Andrew H. Walker, Getty Images Nine days after the deadly tornado that touched…
- Posted on Oct 19th 2009 10:30AM by Justin Jacobs
But don't fret -- Blitzen Trapper will be staying off the road both to relax and, more excitingly, to record its as-of-yet untitled fifth album. "We've been touring a lot, so we're gonna take a break and start recording," Earley says. "I've been writing a lot all year and recording since January. Three or four songs are already done."
In the scheme of creating a Blitzen Trapper record, though, three or four songs are just the tip of the iceberg. "I usually record a whole lot of songs for each record. We recorded over 30 songs for 'Furr,'" says Earley.
Earley has certainly got his work cut out for him. 'Furr,' which received near ubiquitous acclaim, was filled with variety, from driving country-rockers ('Sleepytime in the Western World') to folky story songs ('Furr') and sunny piano pop ('Saturday Nite'). "There's no real formula to our songs," Earley says. "The melodies are important, of course, but also in the way they interact with the lyrics and the actual subject matter."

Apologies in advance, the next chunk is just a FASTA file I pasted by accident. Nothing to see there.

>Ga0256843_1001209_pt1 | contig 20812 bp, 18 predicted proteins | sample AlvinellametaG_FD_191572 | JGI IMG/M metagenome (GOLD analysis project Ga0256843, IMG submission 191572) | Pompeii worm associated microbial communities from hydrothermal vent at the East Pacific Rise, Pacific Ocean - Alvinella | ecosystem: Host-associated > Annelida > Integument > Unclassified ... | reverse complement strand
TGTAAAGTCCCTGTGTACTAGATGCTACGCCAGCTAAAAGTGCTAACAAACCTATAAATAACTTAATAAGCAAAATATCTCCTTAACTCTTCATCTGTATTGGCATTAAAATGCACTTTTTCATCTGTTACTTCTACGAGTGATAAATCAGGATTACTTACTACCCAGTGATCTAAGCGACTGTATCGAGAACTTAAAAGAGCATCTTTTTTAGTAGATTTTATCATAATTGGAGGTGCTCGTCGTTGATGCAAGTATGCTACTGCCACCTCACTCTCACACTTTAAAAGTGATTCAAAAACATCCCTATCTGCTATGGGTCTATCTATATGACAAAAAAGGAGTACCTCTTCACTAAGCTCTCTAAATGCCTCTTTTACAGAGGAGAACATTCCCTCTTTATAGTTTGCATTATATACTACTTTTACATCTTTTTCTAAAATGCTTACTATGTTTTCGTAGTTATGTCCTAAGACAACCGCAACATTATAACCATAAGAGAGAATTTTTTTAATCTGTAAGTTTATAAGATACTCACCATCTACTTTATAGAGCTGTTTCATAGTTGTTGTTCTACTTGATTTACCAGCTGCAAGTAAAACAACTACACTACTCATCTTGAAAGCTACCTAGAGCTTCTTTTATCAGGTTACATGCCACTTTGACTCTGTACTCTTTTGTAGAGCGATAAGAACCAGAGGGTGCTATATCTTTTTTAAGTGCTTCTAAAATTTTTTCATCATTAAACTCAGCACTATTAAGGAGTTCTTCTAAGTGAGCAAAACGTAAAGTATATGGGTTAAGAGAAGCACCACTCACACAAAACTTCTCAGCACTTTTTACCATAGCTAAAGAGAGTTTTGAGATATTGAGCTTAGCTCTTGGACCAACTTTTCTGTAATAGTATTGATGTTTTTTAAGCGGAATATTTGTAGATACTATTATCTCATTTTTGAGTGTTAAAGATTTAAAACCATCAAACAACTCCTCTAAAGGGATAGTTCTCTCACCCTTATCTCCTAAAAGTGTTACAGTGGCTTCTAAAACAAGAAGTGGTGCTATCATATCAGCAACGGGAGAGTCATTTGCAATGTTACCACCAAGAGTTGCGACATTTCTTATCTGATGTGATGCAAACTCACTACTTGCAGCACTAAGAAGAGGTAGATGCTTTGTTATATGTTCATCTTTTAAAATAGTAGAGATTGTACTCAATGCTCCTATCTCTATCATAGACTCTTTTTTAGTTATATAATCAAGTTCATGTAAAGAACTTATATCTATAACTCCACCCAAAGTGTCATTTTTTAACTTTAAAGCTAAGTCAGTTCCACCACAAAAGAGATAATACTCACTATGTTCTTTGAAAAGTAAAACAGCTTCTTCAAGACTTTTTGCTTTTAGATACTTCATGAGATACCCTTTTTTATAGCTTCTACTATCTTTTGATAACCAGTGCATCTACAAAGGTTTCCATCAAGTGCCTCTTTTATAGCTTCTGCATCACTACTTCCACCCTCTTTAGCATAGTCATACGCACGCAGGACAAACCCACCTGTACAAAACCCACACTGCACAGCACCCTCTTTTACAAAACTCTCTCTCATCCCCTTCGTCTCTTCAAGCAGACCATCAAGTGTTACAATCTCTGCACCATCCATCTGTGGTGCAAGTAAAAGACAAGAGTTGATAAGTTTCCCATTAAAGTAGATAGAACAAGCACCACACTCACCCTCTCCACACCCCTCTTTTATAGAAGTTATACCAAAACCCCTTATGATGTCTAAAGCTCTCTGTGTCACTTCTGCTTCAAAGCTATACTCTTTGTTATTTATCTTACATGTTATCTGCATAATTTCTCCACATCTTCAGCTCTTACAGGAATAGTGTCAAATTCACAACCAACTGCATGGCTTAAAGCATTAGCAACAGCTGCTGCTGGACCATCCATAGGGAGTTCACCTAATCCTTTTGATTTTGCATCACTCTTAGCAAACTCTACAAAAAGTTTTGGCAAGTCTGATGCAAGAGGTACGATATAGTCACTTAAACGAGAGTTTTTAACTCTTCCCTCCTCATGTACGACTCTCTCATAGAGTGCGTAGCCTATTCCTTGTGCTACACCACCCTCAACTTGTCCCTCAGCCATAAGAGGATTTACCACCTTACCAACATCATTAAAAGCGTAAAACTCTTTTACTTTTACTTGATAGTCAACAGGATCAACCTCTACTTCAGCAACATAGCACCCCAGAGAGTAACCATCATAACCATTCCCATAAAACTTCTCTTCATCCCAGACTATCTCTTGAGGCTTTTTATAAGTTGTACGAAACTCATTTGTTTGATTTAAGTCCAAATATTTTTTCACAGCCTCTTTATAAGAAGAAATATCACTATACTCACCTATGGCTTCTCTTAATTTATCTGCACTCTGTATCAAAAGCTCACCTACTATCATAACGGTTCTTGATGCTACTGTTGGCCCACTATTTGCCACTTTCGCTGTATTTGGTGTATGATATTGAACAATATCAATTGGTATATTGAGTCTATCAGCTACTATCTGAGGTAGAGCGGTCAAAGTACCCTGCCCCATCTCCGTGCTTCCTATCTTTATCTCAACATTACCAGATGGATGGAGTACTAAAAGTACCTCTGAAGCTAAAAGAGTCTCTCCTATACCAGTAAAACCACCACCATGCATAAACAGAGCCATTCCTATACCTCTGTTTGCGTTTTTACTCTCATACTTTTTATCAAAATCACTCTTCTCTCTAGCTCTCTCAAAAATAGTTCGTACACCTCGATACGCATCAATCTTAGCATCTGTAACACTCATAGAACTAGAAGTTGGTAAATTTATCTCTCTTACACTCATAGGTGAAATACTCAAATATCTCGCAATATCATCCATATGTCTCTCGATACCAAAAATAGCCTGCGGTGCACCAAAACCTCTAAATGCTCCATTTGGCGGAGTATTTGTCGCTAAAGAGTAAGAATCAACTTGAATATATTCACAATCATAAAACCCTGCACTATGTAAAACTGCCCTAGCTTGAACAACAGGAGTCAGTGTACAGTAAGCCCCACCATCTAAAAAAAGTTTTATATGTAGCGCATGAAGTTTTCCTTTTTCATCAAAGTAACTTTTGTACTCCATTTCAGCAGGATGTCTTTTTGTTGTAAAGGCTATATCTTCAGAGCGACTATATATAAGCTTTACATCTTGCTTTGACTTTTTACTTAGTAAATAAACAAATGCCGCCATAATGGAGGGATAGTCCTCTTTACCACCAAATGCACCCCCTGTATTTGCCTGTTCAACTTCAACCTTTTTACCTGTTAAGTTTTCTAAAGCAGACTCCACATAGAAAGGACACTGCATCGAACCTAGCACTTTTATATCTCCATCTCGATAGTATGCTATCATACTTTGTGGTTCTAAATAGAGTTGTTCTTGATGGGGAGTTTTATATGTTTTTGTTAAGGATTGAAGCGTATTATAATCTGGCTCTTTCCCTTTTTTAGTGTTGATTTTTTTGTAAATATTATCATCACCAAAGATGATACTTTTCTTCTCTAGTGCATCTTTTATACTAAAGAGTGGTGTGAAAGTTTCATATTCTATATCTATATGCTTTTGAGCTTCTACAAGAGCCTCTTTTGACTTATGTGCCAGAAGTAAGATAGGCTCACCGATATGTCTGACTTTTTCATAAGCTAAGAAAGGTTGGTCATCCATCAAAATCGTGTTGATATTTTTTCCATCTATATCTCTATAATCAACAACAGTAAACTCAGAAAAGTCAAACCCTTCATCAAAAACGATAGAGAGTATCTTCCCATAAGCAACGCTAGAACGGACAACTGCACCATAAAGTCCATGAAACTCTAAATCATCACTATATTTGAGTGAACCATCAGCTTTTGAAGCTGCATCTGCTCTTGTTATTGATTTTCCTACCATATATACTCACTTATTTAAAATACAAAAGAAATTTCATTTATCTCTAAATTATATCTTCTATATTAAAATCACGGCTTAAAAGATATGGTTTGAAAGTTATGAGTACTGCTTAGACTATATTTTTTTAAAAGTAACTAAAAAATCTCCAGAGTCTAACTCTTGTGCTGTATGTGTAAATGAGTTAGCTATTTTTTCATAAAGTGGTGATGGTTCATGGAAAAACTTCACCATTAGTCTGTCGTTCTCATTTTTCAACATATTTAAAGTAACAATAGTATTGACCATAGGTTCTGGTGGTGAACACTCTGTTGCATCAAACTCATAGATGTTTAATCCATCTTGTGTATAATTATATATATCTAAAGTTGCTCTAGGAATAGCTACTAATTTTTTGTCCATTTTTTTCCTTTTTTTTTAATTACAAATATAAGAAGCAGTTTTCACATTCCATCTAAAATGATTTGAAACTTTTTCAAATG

Still, it seems, Blitzen Trapper's music is tied together by its timeless sound. 'Furr' could've been released in 1968 or 2008, and as Earley sees it, his band is just part of a long, ever-evolving rock tradition.
"All rock music harkens back to something that came before it. Sure, there's modern music that's technically produced using electronic instruments, and in the past we've seen that as the future of music," Earley says. "For me, though, it's more about the song itself, not the era that it fits into. People will always buy music on its own merit-people buy a record if they really feel it."